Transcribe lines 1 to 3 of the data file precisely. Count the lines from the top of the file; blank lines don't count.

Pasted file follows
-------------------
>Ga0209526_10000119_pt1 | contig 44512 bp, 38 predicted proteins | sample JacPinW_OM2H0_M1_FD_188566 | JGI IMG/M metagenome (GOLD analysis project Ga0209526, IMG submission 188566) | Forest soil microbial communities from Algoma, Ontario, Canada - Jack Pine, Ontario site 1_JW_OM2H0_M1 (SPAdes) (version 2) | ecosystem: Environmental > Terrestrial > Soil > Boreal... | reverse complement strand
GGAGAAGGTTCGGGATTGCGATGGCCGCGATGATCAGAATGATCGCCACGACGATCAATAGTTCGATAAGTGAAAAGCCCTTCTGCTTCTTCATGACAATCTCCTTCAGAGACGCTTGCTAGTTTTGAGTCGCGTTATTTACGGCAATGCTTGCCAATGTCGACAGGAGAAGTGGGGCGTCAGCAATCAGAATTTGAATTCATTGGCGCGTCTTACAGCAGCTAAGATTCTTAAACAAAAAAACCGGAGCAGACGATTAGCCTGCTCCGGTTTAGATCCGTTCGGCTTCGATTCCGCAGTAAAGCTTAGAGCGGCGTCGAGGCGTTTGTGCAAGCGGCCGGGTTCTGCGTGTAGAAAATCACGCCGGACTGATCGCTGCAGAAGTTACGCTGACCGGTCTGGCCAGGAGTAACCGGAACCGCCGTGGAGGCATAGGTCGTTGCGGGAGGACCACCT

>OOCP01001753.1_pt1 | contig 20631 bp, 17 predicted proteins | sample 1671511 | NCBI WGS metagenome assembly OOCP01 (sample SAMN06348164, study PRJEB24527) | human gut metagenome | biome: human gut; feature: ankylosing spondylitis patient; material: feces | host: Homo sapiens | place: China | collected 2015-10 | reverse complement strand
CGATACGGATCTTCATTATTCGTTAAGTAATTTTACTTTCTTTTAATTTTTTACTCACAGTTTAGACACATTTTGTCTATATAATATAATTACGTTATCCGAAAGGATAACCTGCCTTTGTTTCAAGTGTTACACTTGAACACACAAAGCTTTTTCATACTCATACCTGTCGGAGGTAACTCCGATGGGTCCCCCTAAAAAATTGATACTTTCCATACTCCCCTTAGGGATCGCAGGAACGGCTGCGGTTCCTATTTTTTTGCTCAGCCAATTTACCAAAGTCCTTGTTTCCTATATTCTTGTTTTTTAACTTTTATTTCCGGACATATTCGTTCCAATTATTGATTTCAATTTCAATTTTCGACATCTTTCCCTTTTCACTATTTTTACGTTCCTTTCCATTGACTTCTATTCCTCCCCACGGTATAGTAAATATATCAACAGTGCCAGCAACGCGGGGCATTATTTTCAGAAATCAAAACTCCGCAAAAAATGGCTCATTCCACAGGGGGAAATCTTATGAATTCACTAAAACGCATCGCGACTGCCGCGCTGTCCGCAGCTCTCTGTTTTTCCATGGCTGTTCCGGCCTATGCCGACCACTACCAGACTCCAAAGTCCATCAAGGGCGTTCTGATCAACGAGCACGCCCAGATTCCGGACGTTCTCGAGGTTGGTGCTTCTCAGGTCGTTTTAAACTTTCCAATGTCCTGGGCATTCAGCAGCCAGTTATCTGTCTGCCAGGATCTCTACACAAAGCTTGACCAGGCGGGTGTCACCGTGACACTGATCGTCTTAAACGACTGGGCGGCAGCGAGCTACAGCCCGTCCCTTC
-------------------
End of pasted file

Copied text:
>Ga0209526_10000119_pt1 | contig 44512 bp, 38 predicted proteins | sample JacPinW_OM2H0_M1_FD_188566 | JGI IMG/M metagenome (GOLD analysis project Ga0209526, IMG submission 188566) | Forest soil microbial communities from Algoma, Ontario, Canada - Jack Pine, Ontario site 1_JW_OM2H0_M1 (SPAdes) (version 2) | ecosystem: Environmental > Terrestrial > Soil > Boreal... | reverse complement strand
GGAGAAGGTTCGGGATTGCGATGGCCGCGATGATCAGAATGATCGCCACGACGATCAATAGTTCGATAAGTGAAAAGCCCTTCTGCTTCTTCATGACAATCTCCTTCAGAGACGCTTGCTAGTTTTGAGTCGCGTTATTTACGGCAATGCTTGCCAATGTCGACAGGAGAAGTGGGGCGTCAGCAATCAGAATTTGAATTCATTGGCGCGTCTTACAGCAGCTAAGATTCTTAAACAAAAAAACCGGAGCAGACGATTAGCCTGCTCCGGTTTAGATCCGTTCGGCTTCGATTCCGCAGTAAAGCTTAGAGCGGCGTCGAGGCGTTTGTGCAAGCGGCCGGGTTCTGCGTGTAGAAAATCACGCCGGACTGATCGCTGCAGAAGTTACGCTGACCGGTCTGGCCAGGAGTAACCGGAACCGCCGTGGAGGCATAGGTCGTTGCGGGAGGACCACCT

>OOCP01001753.1_pt1 | contig 20631 bp, 17 predicted proteins | sample 1671511 | NCBI WGS metagenome assembly OOCP01 (sample SAMN06348164, study PRJEB24527) | human gut metagenome | biome: human gut; feature: ankylosing spondylitis patient; material: feces | host: Homo sapiens | place: China | collected 2015-10 | reverse complement strand